Wachtel frames his discussion with the observation that there has been "an absence of candid exchange" about issues relating to 'race' in America (p.23). Contributing to this, he suggests, is the misuse of the terms 'racism' and 'racist'. Wachtel often shows a concern with how the use and application of language can complicate and obstruct actual progression. In place of 'racism', Wachtel offers the concepts of "otherness" and "indifference". 'Racism' actually comes from a belief that a certain group can be labeled 'other', coupled with an 'indifference' towards the harm caused by this label. Wachtel insists that the majority of white Americans are in reality guilty of "indifference, not racism", yet he notes that, "indifference in the face of severe human suffering is not a minor offense"(p.39). Furthermore, Wachtel takes pains to show that the vicious circles also depend on the attitudes and behaviors of those who are treated with 'indifference'. A culture of despair in the African-American community exists because those who have been repeatedly told they cannot make it become convinced that this is so. Therefore, the vicious circle relies on the combination of the attitudes and actions of both white and black Americans.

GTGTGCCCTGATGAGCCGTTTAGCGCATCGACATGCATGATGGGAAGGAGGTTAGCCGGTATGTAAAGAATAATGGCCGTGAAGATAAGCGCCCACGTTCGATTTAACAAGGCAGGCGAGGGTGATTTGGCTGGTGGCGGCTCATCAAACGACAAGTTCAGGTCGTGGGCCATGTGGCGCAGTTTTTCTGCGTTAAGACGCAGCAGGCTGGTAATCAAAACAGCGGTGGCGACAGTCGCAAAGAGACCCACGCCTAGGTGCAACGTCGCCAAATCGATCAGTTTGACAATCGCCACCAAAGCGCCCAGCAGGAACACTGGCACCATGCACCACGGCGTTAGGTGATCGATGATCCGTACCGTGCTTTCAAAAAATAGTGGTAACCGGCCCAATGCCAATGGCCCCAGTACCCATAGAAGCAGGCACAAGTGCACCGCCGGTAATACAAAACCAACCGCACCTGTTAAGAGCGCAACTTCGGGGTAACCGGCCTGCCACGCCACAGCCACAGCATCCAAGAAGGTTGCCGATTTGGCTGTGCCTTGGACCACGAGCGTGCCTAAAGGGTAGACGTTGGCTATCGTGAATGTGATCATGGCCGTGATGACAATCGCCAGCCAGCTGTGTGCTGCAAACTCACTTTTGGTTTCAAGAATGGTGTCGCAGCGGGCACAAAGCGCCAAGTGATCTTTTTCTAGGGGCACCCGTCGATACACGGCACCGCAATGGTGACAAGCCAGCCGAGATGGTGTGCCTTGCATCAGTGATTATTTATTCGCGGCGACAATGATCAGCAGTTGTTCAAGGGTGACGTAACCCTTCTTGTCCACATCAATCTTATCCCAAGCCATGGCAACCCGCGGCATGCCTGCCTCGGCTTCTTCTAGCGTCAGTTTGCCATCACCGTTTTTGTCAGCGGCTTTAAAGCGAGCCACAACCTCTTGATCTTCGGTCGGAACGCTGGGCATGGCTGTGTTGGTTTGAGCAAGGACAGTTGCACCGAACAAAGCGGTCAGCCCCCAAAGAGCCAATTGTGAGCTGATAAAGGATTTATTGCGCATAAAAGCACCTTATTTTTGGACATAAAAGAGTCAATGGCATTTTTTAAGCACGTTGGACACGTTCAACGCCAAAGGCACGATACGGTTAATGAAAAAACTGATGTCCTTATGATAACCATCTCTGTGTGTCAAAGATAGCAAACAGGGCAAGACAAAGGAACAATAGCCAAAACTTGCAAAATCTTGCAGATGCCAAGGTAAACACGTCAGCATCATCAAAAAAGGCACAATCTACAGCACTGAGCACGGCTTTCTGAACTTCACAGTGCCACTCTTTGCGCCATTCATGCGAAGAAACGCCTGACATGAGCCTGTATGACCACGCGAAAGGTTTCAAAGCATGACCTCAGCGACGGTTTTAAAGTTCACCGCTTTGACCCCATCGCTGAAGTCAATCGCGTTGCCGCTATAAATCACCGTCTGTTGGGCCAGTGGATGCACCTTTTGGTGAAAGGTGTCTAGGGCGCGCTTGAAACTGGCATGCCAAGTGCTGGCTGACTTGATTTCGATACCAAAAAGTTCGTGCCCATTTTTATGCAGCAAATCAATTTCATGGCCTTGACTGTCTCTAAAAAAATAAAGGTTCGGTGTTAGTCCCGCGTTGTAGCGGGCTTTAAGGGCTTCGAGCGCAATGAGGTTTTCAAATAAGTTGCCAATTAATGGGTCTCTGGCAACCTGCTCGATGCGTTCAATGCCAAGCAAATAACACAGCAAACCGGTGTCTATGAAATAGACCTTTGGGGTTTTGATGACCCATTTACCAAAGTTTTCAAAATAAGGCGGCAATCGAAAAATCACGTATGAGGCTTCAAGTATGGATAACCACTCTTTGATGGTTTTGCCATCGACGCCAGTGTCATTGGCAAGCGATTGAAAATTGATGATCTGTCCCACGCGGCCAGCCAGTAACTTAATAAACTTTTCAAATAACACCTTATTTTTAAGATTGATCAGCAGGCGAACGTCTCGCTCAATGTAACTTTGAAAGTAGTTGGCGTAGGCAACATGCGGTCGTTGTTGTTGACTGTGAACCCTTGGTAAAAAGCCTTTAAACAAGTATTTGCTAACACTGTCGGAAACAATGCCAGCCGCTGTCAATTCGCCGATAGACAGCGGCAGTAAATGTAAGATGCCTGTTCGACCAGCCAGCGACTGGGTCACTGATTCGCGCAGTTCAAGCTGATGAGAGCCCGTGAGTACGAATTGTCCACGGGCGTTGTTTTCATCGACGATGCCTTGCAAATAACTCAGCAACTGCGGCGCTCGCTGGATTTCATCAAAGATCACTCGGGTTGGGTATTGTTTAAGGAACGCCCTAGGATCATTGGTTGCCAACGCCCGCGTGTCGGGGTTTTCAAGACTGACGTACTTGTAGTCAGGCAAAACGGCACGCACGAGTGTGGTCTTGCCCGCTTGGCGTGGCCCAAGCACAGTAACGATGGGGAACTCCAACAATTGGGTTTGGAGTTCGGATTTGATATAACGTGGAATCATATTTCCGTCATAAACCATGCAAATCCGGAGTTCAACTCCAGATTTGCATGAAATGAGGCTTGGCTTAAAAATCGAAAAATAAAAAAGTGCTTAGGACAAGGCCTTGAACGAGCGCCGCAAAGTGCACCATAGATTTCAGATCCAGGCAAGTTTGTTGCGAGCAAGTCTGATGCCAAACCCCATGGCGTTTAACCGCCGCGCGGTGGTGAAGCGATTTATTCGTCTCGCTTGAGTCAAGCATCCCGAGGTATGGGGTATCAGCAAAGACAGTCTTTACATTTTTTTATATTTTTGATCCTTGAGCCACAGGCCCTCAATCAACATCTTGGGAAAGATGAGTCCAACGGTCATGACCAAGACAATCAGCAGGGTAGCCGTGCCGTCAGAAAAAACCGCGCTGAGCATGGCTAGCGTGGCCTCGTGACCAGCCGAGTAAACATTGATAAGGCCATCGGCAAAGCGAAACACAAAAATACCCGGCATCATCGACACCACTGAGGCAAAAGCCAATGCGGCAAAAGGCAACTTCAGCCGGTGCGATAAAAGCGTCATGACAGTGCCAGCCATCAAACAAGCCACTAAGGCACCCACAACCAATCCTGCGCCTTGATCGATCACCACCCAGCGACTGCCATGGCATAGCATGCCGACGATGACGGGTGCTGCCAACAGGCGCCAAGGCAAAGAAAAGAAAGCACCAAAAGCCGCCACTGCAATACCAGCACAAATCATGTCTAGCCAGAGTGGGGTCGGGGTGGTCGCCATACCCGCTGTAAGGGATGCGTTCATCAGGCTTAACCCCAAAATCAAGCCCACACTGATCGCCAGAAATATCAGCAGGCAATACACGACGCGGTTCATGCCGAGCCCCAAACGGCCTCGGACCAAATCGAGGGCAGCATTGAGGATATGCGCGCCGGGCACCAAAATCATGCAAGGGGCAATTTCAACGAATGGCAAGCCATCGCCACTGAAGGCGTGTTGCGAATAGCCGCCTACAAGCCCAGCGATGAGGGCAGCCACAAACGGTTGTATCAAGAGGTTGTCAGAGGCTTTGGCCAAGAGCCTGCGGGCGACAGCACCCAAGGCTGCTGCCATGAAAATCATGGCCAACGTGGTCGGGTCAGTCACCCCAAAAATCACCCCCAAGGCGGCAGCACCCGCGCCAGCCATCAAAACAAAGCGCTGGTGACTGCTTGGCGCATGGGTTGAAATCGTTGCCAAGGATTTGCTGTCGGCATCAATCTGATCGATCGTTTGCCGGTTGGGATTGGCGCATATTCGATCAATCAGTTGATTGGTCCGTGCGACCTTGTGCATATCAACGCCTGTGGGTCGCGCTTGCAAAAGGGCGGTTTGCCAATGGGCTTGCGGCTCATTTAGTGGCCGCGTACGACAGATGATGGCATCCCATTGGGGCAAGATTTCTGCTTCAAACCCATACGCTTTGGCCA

Indeed, Wachtel argues that the situation is a "self-fulfilling prophecy" as the perceptions held by whites are based on a truth that is the actually a product of these perceptions (p.58). As Wachtel continues to explain the circular nature of the problem, it becomes increasingly clear that we must systematically break the cycle in order to cease its continuation. The key to this, Wachtel suggests, is in the understanding that "unrelenting poverty and discrimination can generate habits of thought and behavior that bring forth further deprivation and exclusion" (p.65). This approach avoids pointing a finger of blame, as the vicious circle is self-perpetuating. However, I believe that the circle revolves around the continued rationalizations for doing nothing to help those in need. Wachtel addresses this when he critiques Herrnstein and Murray's The Bell Curve for its "urgency to reach the conclusion that blacks are genetically inferior" (p.86). Despite this, however, he also reminds us that 'it takes two to tango'. Claude Steele's "stereotype anxiety" concept, for example, relies on both the generation of these stereotypes and the reaction and interpretation of them by the stereotyped group. Wachtel reveals that we must not only understand 'racism' exists and harms, but we must also understand its complex manifestations, in order to break the circle.